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Before Mozilla Exec's Donation To Prop 8, CEO Also Donated To Anti-Gay Candidate

(CBS SF) -- The CEO of dating service, which urged customers not to use Mozilla's Firefox browser because of the Mozilla CEO's past support of Proposition 8, once donated to an anti-gay congressman, according to a report.

Conservative political website The Daily Caller reported that OkCupid's CEO and co-founder Sam Yagan donated $500 to the Utah Rep. Chris Cannon in 2004.

Cannon, who was defeated in the 2008 Utah Republican Primary, has a 0% rating by the Human Rights Campaign for his stance on gay rights. Cannon has voted for a ban on gay adoption, supports a constitutional amendment defining marriage as between a man and a woman, and voted no on prohibiting job discrimination based on sexual orientation.

Last week, Brendan Eich stepped down as CEO of Mozilla after the fallout over his 2008 donation of $1,000 to the campaign for California's same-sex marriage ban reached a fever pitch, helped in large part by OkCupid's much-publicized lamentation of the Eich's donation.

The resignation under fire by Eich over his donation has also caused a stir over free speech issues and has many online pundits surmising that OkCupid's action against Mozilla was a well-calculated publicity stunt.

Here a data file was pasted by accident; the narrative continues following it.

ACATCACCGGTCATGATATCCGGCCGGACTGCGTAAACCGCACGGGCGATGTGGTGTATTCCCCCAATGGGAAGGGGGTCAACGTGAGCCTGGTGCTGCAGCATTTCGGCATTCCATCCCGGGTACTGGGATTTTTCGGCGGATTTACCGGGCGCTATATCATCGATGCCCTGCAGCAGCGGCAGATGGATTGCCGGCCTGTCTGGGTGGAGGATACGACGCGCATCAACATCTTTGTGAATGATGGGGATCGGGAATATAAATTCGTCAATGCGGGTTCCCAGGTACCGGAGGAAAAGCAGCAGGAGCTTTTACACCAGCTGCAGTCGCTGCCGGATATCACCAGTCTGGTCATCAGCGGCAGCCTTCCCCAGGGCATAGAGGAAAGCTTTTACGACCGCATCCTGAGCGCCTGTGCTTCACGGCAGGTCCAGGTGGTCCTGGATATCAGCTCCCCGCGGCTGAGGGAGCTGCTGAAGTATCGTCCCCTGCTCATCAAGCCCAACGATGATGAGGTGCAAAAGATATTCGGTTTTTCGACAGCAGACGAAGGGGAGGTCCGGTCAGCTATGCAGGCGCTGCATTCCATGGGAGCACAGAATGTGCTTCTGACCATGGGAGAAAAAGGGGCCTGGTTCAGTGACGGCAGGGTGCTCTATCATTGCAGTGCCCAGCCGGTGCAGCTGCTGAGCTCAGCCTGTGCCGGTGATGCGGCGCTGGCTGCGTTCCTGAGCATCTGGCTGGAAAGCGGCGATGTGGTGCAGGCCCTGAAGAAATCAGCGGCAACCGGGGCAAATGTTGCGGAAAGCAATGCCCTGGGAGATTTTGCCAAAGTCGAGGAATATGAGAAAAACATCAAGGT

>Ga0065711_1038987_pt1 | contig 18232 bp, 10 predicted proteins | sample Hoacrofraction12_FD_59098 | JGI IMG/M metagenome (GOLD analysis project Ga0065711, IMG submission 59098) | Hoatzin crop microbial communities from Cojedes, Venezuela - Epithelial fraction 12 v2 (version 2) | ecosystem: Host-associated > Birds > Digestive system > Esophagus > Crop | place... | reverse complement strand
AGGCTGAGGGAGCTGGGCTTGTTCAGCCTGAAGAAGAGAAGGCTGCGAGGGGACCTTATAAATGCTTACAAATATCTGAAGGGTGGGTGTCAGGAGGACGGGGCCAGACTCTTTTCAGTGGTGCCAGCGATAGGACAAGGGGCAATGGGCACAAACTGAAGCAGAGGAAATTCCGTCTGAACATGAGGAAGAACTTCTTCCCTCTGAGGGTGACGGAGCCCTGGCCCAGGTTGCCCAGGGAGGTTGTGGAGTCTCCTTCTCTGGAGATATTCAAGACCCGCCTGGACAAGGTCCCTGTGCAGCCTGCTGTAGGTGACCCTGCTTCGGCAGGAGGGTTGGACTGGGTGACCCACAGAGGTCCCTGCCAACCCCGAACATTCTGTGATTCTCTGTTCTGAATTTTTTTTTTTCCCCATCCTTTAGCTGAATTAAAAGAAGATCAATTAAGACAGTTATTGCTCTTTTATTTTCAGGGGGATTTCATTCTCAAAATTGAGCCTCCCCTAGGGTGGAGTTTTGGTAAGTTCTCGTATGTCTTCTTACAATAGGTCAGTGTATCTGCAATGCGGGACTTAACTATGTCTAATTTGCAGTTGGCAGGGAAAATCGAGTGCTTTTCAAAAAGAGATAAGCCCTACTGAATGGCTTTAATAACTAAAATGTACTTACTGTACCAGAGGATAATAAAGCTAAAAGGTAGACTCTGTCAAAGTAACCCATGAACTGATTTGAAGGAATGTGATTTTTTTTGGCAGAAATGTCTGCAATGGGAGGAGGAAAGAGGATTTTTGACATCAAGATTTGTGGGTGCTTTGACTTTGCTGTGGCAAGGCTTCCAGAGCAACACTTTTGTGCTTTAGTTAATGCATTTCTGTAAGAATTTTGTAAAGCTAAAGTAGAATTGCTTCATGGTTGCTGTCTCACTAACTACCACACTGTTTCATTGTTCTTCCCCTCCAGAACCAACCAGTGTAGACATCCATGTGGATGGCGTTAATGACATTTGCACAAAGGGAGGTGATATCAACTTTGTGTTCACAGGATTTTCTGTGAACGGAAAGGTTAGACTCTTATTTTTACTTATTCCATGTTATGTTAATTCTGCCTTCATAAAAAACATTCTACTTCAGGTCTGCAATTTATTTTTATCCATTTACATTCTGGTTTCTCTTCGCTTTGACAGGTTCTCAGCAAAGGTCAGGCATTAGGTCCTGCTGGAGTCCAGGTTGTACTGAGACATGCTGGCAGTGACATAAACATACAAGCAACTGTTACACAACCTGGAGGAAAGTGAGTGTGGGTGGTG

Yagan, who is also the CEO of OKCupid parent,  sent CBS San Francisco a statement about his donation.

A decade ago, I made a contribution to Representative Chris Cannon because he was the ranking Republican on the House subcommittee that oversaw the Internet and Intellectual Property, matters important to my business and our industry.  I accept responsibility for not knowing where he stood on gay rights in particular; I unequivocally support marriage equality and I would not make that contribution again today.  However, a contribution made to a candidate with views on hundreds of issues has no equivalence to a contribution supporting Prop 8, a single issue that has no purpose other than to affirmatively prohibit gay marriage, which I believe is a basic civil right.


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